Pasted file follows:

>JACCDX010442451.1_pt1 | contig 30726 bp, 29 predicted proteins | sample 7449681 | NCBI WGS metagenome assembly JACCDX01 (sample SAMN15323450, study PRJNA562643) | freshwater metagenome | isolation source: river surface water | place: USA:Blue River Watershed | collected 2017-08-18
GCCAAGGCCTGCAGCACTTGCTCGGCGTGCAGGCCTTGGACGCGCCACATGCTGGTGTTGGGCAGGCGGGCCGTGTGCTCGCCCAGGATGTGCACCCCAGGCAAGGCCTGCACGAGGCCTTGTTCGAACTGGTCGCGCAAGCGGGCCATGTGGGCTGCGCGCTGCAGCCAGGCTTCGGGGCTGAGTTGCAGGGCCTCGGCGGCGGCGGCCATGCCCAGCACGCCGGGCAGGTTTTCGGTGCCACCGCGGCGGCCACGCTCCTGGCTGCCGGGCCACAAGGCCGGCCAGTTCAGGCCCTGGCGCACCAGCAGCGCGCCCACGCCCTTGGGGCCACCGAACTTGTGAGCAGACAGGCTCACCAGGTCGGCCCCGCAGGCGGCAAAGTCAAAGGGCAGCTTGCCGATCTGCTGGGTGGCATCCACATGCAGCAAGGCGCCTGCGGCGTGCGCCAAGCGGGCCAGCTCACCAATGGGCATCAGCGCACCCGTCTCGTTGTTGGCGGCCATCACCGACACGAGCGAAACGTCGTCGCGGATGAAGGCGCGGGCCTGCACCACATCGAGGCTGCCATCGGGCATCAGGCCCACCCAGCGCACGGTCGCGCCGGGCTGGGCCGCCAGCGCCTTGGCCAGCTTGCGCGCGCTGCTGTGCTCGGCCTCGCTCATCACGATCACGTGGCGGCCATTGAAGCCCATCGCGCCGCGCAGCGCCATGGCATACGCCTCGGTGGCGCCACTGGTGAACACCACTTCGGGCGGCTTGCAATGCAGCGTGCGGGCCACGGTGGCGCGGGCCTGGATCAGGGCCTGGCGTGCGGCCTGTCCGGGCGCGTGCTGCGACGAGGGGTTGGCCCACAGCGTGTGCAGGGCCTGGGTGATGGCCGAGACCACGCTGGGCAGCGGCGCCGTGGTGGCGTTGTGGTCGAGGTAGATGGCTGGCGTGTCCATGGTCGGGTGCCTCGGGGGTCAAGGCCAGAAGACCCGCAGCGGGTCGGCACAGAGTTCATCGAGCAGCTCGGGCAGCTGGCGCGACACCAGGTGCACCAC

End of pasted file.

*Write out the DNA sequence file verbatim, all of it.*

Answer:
>JACCDX010442451.1_pt1 | contig 30726 bp, 29 predicted proteins | sample 7449681 | NCBI WGS metagenome assembly JACCDX01 (sample SAMN15323450, study PRJNA562643) | freshwater metagenome | isolation source: river surface water | place: USA:Blue River Watershed | collected 2017-08-18
GCCAAGGCCTGCAGCACTTGCTCGGCGTGCAGGCCTTGGACGCGCCACATGCTGGTGTTGGGCAGGCGGGCCGTGTGCTCGCCCAGGATGTGCACCCCAGGCAAGGCCTGCACGAGGCCTTGTTCGAACTGGTCGCGCAAGCGGGCCATGTGGGCTGCGCGCTGCAGCCAGGCTTCGGGGCTGAGTTGCAGGGCCTCGGCGGCGGCGGCCATGCCCAGCACGCCGGGCAGGTTTTCGGTGCCACCGCGGCGGCCACGCTCCTGGCTGCCGGGCCACAAGGCCGGCCAGTTCAGGCCCTGGCGCACCAGCAGCGCGCCCACGCCCTTGGGGCCACCGAACTTGTGAGCAGACAGGCTCACCAGGTCGGCCCCGCAGGCGGCAAAGTCAAAGGGCAGCTTGCCGATCTGCTGGGTGGCATCCACATGCAGCAAGGCGCCTGCGGCGTGCGCCAAGCGGGCCAGCTCACCAATGGGCATCAGCGCACCCGTCTCGTTGTTGGCGGCCATCACCGACACGAGCGAAACGTCGTCGCGGATGAAGGCGCGGGCCTGCACCACATCGAGGCTGCCATCGGGCATCAGGCCCACCCAGCGCACGGTCGCGCCGGGCTGGGCCGCCAGCGCCTTGGCCAGCTTGCGCGCGCTGCTGTGCTCGGCCTCGCTCATCACGATCACGTGGCGGCCATTGAAGCCCATCGCGCCGCGCAGCGCCATGGCATACGCCTCGGTGGCGCCACTGGTGAACACCACTTCGGGCGGCTTGCAATGCAGCGTGCGGGCCACGGTGGCGCGGGCCTGGATCAGGGCCTGGCGTGCGGCCTGTCCGGGCGCGTGCTGCGACGAGGGGTTGGCCCACAGCGTGTGCAGGGCCTGGGTGATGGCCGAGACCACGCTGGGCAGCGGCGCCGTGGTGGCGTTGTGGTCGAGGTAGATGGCTGGCGTGTCCATGGTCGGGTGCCTCGGGGGTCAAGGCCAGAAGACCCGCAGCGGGTCGGCACAGAGTTCATCGAGCAGCTCGGGCAGCTGGCGCGACACCAGGTGCACCAC